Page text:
Friday, August 29, 2008
That's when she surprised me. She meant go see Obama. I immediately said yes. No matter what needed to be done throughout the rest of the day, I had to be there. After clearing it through everyone, we left.
Unfortunately, we didn't really think this part through. We got a taxi that took us to the Pepsi Center and then walked the 2 miles to meet our tickets. Her friend, a lobbyist with Planned Parenthood, had 2 extra tickets. (Thank you Planned Parenthood for the seats and I will be voting against 47 in November!) And then we waited. And we waited. And we waited. We stood in line for 3 1/2 hours to get through security and up to our seats.
When the Rockies were in the playoffs last year, I sat in the 2nd to last row of the stadium. When Obama spoke last night, I was in the 10th to last row of the stadium. We had a great view of the back of every speakers head. But I was there. I was there when Obama accepted the nomination. I was a part of history.
My only complaint about last night isn't the walk or the long line, or the location of our seats. It was that I couldn't hear Al Gore or Obama speak. The echo was horrible that high up and when the crowd got excited, well, it should have been an adult from a Peanuts cartoon. Thankfully CNN always posts the text from the speeches and I was able to read what each man had to say.
Historic? Definitely. Aw inspiring? You betcha. Chance of a lifetime? Of course. Would I do it again? In a heartbeat.
And if that wasn't enough, in a crowd of 75,000, I was able to see my friend Jeni, randomly on the street. Want proof of the evening? Click here.
Thursday, August 28, 2008
Once this week finally settles down and I can finally breathe, I'll post on what having the DNC in town has meant to me. For the time being, after watching most of it on TV over the last few days (and tonight at a watch party), here's one of the better parts from Bill Clinton's speech:
The Republicans will nominate a good man who served our country heroically and suffered terribly in Vietnam. He loves our country every bit as much as we all do. As a Senator, he has shown his independence on several issues. But on the two great questions of this election, how to rebuild the American Dream and how to restore America's leadership in the world, he still embraces the extreme philosophy which has defined his party for more than 25 years, a philosophy we never had a real chance to see in action until 2001, when the Republicans finally gained control of both the White House and Congress. Then we saw what would happen to America if the policies they had talked about for decades were implemented.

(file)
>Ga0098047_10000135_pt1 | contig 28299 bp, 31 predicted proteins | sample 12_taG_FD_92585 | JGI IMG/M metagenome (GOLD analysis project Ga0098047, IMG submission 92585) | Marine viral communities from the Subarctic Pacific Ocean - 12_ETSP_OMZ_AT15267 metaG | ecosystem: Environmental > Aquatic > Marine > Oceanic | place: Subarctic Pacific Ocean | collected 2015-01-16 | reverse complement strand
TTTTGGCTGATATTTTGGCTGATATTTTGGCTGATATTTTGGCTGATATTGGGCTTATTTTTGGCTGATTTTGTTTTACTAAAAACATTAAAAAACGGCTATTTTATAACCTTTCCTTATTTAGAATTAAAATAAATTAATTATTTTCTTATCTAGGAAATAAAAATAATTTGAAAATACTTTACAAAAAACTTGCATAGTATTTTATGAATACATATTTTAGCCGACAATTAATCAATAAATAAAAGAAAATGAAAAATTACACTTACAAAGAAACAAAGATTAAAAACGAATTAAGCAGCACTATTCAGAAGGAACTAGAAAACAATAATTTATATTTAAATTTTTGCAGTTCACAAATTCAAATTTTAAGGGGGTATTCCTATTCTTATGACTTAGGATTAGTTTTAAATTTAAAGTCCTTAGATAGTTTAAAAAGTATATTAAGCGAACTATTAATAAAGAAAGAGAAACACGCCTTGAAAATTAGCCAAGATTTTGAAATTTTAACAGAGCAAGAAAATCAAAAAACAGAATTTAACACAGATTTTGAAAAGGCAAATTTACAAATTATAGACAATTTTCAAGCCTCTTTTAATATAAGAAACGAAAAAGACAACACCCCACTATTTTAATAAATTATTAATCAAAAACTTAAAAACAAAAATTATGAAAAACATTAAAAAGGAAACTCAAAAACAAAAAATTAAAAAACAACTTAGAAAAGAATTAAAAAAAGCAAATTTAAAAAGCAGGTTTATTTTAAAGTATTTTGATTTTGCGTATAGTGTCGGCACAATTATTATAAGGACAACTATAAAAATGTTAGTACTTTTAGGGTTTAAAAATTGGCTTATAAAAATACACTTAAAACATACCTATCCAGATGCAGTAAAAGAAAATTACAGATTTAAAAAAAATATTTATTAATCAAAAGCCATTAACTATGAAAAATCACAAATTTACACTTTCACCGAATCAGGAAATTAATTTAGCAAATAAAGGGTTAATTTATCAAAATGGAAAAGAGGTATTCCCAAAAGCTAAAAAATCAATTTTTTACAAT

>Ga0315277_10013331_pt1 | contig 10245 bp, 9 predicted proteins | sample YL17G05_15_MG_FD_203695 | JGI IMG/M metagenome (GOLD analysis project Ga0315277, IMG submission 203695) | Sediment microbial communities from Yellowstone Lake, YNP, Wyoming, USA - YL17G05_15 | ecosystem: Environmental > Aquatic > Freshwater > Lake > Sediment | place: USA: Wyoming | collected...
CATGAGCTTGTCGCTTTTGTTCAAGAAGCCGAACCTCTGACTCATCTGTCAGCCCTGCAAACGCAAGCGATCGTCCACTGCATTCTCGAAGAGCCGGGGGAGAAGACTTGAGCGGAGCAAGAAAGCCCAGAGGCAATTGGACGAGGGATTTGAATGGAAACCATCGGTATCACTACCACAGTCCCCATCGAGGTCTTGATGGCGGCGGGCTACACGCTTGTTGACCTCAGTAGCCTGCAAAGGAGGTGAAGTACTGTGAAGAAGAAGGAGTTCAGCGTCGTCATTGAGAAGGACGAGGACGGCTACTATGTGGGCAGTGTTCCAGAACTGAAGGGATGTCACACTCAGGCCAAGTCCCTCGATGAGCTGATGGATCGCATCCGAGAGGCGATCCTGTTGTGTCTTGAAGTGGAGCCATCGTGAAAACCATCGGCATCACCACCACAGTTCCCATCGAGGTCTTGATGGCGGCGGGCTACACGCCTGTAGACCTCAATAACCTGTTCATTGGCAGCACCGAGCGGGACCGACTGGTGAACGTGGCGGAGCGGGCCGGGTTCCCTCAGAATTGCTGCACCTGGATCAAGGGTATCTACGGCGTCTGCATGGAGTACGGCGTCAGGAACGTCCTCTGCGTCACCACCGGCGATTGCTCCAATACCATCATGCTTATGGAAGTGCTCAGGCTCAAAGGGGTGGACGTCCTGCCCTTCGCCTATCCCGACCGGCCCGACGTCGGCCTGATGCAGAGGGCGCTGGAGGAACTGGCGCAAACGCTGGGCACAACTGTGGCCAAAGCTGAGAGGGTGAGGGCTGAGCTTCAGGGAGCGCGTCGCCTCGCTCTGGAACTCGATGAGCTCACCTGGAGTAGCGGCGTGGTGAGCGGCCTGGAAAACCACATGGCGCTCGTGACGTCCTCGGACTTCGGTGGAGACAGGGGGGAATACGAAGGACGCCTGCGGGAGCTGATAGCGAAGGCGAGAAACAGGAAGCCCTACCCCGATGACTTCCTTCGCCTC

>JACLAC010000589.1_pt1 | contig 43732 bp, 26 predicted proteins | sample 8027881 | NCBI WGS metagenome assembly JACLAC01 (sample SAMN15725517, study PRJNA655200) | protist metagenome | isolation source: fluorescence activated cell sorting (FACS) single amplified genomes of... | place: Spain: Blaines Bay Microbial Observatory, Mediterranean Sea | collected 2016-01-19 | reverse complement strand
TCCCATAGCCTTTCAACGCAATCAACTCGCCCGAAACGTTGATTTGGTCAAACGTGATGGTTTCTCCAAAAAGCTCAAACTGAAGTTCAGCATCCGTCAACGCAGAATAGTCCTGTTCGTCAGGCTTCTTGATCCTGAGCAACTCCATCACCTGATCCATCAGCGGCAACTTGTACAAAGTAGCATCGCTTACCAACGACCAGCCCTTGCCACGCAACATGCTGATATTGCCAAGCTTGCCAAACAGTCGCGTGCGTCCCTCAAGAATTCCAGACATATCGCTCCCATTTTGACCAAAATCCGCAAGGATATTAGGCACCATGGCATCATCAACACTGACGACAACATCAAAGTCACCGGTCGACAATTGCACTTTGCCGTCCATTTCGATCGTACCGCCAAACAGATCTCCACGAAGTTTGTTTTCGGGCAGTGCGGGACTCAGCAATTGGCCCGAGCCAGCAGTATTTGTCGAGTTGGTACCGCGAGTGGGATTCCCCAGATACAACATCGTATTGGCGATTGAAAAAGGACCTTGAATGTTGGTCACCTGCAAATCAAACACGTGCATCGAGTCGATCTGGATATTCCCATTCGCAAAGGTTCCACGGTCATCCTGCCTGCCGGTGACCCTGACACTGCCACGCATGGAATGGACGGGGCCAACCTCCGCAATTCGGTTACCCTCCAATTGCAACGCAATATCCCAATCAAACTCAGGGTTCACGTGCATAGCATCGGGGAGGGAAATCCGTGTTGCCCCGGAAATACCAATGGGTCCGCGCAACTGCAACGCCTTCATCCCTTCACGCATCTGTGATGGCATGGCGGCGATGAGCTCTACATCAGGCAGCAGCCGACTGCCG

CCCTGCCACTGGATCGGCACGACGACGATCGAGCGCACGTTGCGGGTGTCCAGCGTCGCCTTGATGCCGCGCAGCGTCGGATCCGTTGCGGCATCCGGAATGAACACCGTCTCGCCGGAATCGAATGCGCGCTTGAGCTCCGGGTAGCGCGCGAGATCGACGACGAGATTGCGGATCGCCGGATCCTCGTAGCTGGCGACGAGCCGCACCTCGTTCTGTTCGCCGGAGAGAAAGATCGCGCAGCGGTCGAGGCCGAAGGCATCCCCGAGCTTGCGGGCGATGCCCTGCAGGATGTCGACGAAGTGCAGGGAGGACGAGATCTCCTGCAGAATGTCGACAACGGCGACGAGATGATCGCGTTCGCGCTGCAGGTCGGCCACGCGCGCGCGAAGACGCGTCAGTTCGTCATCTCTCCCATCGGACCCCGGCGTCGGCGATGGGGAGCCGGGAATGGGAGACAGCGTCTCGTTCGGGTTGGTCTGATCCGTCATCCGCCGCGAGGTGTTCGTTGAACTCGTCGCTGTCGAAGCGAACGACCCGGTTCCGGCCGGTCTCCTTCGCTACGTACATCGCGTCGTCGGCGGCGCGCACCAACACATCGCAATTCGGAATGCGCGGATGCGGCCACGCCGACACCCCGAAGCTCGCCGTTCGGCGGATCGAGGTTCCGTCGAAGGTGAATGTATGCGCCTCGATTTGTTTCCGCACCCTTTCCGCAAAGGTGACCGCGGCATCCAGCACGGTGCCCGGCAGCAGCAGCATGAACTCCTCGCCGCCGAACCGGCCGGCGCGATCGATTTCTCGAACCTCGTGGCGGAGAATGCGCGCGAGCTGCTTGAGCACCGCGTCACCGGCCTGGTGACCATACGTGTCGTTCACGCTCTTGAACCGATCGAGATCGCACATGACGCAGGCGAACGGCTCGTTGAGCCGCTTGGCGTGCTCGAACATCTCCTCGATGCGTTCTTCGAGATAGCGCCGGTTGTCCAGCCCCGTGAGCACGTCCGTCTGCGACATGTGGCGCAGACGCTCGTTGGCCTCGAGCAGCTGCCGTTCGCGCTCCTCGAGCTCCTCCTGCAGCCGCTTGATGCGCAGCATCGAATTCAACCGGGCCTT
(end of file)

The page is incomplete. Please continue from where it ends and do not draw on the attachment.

They took us from record surpluses to an exploding national debt; from over 22 million new jobs down to 5 million; from an increase in working family incomes of $7,500 to a decline of more than $2,000; from almost 8 million Americans moving out of poverty to more than 5 and a half million falling into poverty - and millions more losing their health insurance.
Now, in spite of all the evidence, their candidate is promising more of the same: More tax cuts for the wealthiest Americans that will swell the deficit, increase inequality, and weaken the economy. More band-aids for health care that will enrich insurance companies, impoverish families and increase the number of uninsured. More going it alone in the world, instead of building the shared responsibilities and shared opportunities necessary to advance our security and restore our influence.
They actually want us to reward them for the last eight years by giving them four more. Let's send them a message that will echo from the Rockies all across America: Thanks, but no thanks. In this case, the third time is not the charm.
Friday, August 15, 2008
However, after last night, I think that I am going to fail miserably in the next few weeks.
My friend Sara and I went to see Joshua Radin last night at my favorite venue in Denver. As we stood in the crowd, I realized we standing next to Joshua. Eventually I asked him if he often stands in the crowd and his response was no, but that he thought he should. When the opening act finished, I reminded him that he had to go get ready. His response "Oh yeah, I have to go put on my eyeliner".
When the lights dimmed, I realized my mistake. The person I had been talking to wasn't Joshua. It was his bass player.
Oh. My. God.
I felt like the perpetual L should be branded on my forehead. I felt like the biggest idiot in the world.
I realized in that moment, I'm either going to confuse someone or not even recognize them come DNC time.
But the show was fantastic. Especially the part where Joshua came out to the crowd and stood about 100 feet from us and played acoustically.